What's in the climate change bill?

Here's a summary.

Boxer and Sanders' legislation contains many features that McKibben and other activists support:

-- It would impose a fee, starting at $20 per ton of carbon emissions (or the methane equivalent), at nearly 3,000 production facilities, such as coal mines, oil refineries and natural gas processing plants. This way, the fee would be imposed on the fossil-fuel producers themselves, responsible for an estimated 85 percent of U.S. greenhouse gas emissions, according to the Congressional Research Service.

-- Three-fifths of the $1.2 trillion in revenues from the carbon fees would be devoted to a system for returning money to consumers, to offset the inevitable price increases when energy companies try to pass along the costs of the fees.

-- The legislation also proposes a large-scale investment program to promote energy efficiency in U.S. homes, finance research and implementation of sustainable energy projects, and devote $1 billion to job training and transition programs to move workers into clean energy jobs.

-- The bill also adopts a separate proposal to protect communities from natural gas fracking--for example, by eliminating the so-called Halliburton exemption that prevents federal agencies from regulating fracking under the Safe Drinking Water Act.

... the real question is whether Obama and other leading Democrats will take up the legislation and fight for it. Boxer made a telling admission to Politico that she and Sanders hadn't asked Senate Majority Leader Harry Reid for support. This reinforces the common sense among media analysts that the legislation is symbolic and doesn't stand a chance of becoming law.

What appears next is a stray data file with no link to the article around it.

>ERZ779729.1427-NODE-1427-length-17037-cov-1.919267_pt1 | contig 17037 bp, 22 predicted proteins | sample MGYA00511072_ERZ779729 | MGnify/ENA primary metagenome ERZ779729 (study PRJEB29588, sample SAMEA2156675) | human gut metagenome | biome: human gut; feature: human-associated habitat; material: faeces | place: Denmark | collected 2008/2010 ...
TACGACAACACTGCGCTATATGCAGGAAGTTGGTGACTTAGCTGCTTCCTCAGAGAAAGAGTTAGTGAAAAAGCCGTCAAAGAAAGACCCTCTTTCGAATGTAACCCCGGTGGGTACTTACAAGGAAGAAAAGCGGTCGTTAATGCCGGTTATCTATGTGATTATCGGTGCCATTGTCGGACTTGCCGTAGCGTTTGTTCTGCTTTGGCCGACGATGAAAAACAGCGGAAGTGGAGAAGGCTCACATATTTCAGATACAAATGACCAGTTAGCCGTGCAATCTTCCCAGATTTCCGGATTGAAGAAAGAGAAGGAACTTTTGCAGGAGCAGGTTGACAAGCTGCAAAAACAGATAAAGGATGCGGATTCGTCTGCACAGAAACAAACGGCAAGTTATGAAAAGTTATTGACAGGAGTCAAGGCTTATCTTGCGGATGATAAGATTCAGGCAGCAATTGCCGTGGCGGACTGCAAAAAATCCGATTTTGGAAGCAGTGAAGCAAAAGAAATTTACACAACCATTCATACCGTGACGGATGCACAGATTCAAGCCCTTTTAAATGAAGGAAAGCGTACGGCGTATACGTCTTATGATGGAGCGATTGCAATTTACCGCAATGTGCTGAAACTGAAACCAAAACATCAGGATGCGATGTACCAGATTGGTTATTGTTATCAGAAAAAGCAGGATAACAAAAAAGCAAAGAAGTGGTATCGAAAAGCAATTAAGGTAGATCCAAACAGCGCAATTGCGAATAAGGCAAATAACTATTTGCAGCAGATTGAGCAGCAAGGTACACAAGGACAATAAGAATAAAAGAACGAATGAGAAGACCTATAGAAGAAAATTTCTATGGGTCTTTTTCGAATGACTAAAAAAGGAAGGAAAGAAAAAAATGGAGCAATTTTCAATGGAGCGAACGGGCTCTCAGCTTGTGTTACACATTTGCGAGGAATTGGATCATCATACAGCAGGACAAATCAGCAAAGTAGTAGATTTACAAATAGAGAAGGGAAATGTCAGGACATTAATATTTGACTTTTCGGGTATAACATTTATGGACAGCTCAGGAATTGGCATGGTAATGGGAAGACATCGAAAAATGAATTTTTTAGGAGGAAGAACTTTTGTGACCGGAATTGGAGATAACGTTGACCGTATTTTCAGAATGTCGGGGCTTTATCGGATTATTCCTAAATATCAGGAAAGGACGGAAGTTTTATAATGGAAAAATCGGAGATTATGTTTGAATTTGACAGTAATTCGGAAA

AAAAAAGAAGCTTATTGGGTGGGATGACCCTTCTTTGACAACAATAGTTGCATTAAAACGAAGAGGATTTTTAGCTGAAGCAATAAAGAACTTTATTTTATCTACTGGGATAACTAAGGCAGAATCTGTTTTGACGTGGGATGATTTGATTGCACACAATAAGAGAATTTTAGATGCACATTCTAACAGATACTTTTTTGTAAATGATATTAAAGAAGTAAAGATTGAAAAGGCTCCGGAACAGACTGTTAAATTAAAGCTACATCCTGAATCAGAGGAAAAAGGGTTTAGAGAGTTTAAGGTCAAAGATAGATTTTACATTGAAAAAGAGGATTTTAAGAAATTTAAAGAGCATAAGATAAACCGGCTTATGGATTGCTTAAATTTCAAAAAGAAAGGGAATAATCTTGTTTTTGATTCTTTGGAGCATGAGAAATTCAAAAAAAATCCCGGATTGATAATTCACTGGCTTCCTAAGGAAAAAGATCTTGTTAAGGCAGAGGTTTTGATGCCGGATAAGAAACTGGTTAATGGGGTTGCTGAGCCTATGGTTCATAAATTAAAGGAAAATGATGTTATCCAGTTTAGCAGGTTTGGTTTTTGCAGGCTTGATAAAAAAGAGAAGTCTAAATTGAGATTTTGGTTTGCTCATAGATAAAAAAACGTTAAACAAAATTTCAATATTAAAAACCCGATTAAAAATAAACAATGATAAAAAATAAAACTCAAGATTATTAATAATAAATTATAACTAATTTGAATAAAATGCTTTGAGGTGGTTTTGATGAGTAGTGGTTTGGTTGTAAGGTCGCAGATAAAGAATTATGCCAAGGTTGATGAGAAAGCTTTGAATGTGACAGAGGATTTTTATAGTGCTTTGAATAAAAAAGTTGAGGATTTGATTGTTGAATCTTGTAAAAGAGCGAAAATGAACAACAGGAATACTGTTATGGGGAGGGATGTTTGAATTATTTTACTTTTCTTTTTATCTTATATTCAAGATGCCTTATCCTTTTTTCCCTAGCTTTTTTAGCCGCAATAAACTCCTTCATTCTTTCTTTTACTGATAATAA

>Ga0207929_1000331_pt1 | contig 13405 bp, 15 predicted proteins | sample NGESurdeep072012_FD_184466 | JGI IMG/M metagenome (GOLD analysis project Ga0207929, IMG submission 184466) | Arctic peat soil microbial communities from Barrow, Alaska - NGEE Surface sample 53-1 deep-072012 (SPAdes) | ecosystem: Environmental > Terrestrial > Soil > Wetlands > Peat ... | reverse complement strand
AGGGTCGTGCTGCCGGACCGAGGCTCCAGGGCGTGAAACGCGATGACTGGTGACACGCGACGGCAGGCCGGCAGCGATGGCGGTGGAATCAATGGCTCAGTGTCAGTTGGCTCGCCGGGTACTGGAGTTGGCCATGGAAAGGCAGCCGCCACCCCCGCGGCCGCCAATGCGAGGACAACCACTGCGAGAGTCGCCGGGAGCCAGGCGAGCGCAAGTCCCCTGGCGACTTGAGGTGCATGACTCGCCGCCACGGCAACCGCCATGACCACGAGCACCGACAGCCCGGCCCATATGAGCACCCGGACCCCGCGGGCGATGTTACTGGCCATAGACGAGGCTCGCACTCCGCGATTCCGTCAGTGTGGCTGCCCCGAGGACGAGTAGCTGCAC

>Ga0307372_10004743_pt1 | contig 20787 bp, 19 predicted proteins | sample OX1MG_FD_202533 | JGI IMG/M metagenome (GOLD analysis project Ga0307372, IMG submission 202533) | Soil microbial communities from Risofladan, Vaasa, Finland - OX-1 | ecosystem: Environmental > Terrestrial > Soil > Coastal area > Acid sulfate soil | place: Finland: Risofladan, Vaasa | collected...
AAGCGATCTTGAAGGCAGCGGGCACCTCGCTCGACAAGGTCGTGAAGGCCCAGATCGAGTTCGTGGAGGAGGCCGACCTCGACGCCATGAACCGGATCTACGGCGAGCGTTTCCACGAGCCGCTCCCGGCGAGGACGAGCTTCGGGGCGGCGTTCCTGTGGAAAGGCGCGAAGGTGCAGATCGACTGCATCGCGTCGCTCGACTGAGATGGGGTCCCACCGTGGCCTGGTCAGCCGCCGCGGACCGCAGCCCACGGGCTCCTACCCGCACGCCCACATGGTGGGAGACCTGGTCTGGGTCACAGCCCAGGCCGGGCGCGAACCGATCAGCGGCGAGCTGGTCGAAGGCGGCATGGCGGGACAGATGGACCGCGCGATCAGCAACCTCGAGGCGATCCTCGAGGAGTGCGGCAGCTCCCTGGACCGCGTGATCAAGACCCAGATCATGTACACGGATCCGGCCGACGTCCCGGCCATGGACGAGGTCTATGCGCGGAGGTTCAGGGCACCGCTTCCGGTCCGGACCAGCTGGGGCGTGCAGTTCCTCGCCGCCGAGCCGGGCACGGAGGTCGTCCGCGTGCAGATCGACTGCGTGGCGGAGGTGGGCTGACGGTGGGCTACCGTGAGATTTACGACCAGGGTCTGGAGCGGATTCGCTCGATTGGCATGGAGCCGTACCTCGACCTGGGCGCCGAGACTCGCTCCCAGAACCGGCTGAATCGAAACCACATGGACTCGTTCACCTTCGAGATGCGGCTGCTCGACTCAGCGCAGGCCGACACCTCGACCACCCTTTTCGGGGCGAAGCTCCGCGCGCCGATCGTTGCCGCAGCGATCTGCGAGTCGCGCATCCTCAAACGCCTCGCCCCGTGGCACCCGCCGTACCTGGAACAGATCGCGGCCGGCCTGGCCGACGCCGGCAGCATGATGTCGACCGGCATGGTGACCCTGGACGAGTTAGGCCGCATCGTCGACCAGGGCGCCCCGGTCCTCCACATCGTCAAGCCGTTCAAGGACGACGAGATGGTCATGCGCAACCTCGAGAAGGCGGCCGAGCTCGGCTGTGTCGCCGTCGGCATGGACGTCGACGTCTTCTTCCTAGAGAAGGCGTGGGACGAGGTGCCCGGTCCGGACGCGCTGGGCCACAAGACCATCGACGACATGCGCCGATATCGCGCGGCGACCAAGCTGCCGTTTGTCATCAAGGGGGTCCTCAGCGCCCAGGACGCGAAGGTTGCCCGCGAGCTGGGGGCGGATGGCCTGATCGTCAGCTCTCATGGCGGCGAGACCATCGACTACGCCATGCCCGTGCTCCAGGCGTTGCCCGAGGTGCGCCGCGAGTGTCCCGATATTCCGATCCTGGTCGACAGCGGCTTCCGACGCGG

The Democrats have a history of allowing liberals to propose progressive measures, knowing full well that the Republicans will shoot them down and the party as a whole will do nothing to stop it. Whether Boxer and Sanders' legislation survives this fate will depend on whether the environmental movement ... continues to step up the pressure.

Boxer and Sanders undercut the "fee-and-dividend" plan in a crucial respect: Their legislation would only rebate 60 percent of revenues from the carbon fee, leaving the likelihood that consumers would [shoulder] part of the price increases--since energy companies wouldn't be restricted in any way from passing on the cost.

Worse, the two Democrats make a completely unnecessary nod to "deficit hawks" by proposing that 25 percent of carbon fee revenues be used to reduce the deficit. The real solution to the deficit is taxing the rich.

The 100 percent redistribution of the carbon fee is a crucial element of James Hansen's climate change "exit strategy." [emphasis mine]

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Replies to This Discussion

Revenues from the carbon fees would be returned to consumers?

That defeats the carbon fee's purpose, which is to increase the cost of using carbon.

We know the Republicans are hard-hearted; must the Democrats prove again that they are soft-headed?

Who besides me remembers the Mariel Boat Lift?


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